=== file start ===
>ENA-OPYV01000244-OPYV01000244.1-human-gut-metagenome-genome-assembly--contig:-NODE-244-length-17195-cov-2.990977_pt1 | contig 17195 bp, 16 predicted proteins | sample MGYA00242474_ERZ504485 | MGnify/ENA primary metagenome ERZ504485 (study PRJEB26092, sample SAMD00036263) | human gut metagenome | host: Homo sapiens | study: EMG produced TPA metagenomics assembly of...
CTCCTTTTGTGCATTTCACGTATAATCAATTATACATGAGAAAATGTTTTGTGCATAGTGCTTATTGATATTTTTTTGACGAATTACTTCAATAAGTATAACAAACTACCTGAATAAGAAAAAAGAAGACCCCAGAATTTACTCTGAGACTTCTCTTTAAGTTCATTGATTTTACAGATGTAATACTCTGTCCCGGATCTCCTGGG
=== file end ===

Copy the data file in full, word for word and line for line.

>ENA-OPYV01000244-OPYV01000244.1-human-gut-metagenome-genome-assembly--contig:-NODE-244-length-17195-cov-2.990977_pt1 | contig 17195 bp, 16 predicted proteins | sample MGYA00242474_ERZ504485 | MGnify/ENA primary metagenome ERZ504485 (study PRJEB26092, sample SAMD00036263) | human gut metagenome | host: Homo sapiens | study: EMG produced TPA metagenomics assembly of...
CTCCTTTTGTGCATTTCACGTATAATCAATTATACATGAGAAAATGTTTTGTGCATAGTGCTTATTGATATTTTTTTGACGAATTACTTCAATAAGTATAACAAACTACCTGAATAAGAAAAAAGAAGACCCCAGAATTTACTCTGAGACTTCTCTTTAAGTTCATTGATTTTACAGATGTAATACTCTGTCCCGGATCTCCTGGG